I’m in a base block at moment. I’m 4 weeks in and will keep it in base till mid March. I see LT1 as a cap but I do tend to ride as close to it as I can. I have regular 1.5 hour up to 2.5 hour loops plus 3.5 to 4.5 hour loops. Currently I’m at average 8.5 hours of riding around LT1 per week aiming to hit 10 hours average per week by mid March.
I used DFA1 to get an indication of LT1. Both via slow ramp and confirmation via steady state. I also pay attention to RPE and talk test / breathing during these rides.
I’m not doing any high intensity at the moment. My main event isn’t till August so I have time to see how well this works before I reintroduce intensity. High intensity will be back in March.
I am due my 4 week retest on the turbo this week. The results of my regular routes is that I’m seeing clear improvements in average speed for the same HR. I am also able to push higher gears and stay below my LT1 HR. I only use power on turbo, so need to look at average speed vs average hr outdoors. Since the rides are ridden in the same easy style, and I’m comparing over the same routes, I have no problems with the comparison. The HR distribution follows same pattern ride after ride.
So main question… are the DFA 1 alpha estimates closer to VT1 or LT1, as they are close, but still a bit different, as VT1 tends to be higher. I tend to think of Z2 as first rise of lactate to where breathing needs to increase. I don’t have a respiratory increase at first turnpoint.
On my indoor ride yesterday I had 3 blocks of 5min at 205w with 10min recup in between. I put on the fatmaxxer. On my 2 interval HR went to 138and A1 hot below 0.75
On my 3th i put on 195w. HR got 132bpm but also a1 went below 0.75? Is this not strange.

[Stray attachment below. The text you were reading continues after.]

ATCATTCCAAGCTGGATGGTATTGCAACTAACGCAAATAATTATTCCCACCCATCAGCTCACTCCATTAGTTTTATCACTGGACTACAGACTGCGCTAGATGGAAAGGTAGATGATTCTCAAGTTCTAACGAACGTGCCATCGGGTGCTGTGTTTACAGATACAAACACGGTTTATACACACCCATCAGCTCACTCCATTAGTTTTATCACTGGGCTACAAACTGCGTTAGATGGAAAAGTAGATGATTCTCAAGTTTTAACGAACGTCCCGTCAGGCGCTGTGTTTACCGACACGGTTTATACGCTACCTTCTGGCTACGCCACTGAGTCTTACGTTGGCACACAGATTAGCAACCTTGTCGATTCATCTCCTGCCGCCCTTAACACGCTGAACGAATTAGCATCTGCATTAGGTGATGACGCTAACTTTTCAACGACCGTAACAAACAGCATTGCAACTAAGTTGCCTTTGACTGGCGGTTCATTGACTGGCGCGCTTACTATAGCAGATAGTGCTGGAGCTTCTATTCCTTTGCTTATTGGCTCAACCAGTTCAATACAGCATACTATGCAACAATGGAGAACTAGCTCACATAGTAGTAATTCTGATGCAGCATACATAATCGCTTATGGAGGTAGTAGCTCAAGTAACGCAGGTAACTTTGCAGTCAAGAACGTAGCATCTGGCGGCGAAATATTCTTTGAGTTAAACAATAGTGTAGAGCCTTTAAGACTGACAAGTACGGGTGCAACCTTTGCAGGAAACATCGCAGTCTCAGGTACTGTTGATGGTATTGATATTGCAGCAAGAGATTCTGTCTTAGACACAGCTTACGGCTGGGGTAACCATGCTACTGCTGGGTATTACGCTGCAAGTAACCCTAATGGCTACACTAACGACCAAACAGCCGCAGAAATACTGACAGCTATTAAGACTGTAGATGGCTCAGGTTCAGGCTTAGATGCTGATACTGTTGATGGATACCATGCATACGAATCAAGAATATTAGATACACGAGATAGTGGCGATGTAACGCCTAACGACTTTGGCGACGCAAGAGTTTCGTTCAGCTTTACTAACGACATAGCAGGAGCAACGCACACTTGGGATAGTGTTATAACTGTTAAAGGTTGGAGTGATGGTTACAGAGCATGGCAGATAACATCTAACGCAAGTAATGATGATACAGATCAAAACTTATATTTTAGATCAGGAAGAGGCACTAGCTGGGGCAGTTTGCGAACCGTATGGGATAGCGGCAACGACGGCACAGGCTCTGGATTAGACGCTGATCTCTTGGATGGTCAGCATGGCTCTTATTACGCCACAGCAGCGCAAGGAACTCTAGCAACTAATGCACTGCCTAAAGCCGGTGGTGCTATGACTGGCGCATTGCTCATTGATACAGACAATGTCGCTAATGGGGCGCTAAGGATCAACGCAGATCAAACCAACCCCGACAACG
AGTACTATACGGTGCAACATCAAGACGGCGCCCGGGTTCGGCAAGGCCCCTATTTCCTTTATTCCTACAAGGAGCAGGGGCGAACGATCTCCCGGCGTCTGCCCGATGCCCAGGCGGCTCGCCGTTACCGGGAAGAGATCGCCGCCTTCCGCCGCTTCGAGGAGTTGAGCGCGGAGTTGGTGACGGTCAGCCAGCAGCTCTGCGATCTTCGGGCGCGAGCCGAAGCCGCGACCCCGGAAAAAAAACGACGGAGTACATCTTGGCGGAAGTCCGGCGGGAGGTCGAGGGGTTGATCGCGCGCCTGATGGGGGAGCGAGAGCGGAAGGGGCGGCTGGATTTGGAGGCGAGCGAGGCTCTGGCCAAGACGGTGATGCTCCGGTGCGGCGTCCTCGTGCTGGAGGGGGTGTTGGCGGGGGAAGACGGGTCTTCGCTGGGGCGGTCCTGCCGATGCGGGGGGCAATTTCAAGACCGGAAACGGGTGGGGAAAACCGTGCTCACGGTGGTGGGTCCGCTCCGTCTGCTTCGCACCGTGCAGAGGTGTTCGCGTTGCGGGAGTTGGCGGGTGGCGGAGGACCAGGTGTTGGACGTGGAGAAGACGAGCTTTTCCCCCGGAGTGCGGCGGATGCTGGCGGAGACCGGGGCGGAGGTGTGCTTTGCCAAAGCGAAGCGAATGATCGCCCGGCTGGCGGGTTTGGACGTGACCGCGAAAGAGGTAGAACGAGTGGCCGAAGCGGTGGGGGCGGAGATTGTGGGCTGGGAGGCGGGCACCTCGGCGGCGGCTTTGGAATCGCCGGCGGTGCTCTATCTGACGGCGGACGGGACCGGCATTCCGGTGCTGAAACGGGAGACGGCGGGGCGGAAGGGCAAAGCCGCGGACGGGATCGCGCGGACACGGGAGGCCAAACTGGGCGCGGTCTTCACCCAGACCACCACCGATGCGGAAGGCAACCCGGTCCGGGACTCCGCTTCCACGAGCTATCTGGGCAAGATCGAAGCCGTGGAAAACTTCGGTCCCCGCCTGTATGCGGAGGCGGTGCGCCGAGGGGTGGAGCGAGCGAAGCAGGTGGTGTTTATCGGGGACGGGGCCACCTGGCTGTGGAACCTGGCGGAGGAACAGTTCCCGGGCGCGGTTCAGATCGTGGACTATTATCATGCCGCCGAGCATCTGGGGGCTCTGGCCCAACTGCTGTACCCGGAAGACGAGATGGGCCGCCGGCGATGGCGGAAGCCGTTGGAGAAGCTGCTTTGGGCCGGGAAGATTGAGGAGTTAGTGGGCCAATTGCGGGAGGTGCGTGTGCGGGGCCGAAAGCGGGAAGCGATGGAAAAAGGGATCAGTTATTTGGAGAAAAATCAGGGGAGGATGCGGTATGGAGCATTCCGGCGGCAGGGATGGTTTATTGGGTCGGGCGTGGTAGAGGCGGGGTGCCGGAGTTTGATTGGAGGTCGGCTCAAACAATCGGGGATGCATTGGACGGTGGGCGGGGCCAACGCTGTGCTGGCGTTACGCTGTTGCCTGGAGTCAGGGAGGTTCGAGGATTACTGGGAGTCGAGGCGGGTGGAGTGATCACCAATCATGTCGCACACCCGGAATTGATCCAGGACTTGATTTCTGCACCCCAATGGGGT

I gave this a shot this morning and thought I’d share the results as an additional reference point for anyone else playing around with this.
I used 10W 6-minute steps beginning at 70% of estimated LT1 (I used the border between Coggan’s zones 2 and 3) all the way to 120% and then used the colab notebook to estimate LT1 via DFA1.
Here are the results:
78% of FTP (as estimated by Xert and Garmin, I haven’t tested in a while);
77% of max HR // 83% of LTHR.
I took a side bet with myself before running the script as to where LT1 would be and was bang on. I could totally feel it when I hit it. It was still very sustainable, but I had to be focused to maintain the power. Had I let my mind wander, I would certainly have settled on something lower. From that point on, it really felt like I was working and I started to think of TTE in terms of hours and no longer in terms of, hm, days(?).
Each ramp gave me a subtle initial raise in HR. It would then lower and settle for the rest of the interval.
I also noticed that when ramped up so slowly and nicely, MAF heartrate could take me all the way to mid sweet spot. I really don’t think I could sustain that on a regular basis, especially not with any kind of intensity elsewhere in the week.
Same here. 3th approach, good approach? Started with a warm-up of 15min and then every 6min 13W increase. Used fatmaxxer as a real-time monitor and after the session used the runalyze website for another check.
Data looked very clean. 146BPM and 220W. HR is above my Z2 zone and 220W also in my Z3 zone. Indoor FTP around 250W now. Maybe little higher a few months before (260W).
Training near LT1 will not be Z2 easy rides for me ;-). But because it is already high compared to my FTP, don’t know if I can raise the power at LT1 a bit more.
If you read the paper, a dfa-a1 = 0.75 is already beyond LT1 and VT1. I personally use dfa-a1 = 0.8 as my threshold.
Here’s some crude graphs from a workout this weekend where I wanted to measure LT1 and estimate VT1. I used 10-minute stages and collected blood lactate, muscle oxygen, and breath data. Nothing too exciting except for the blood lactate vs dfa-a1 data.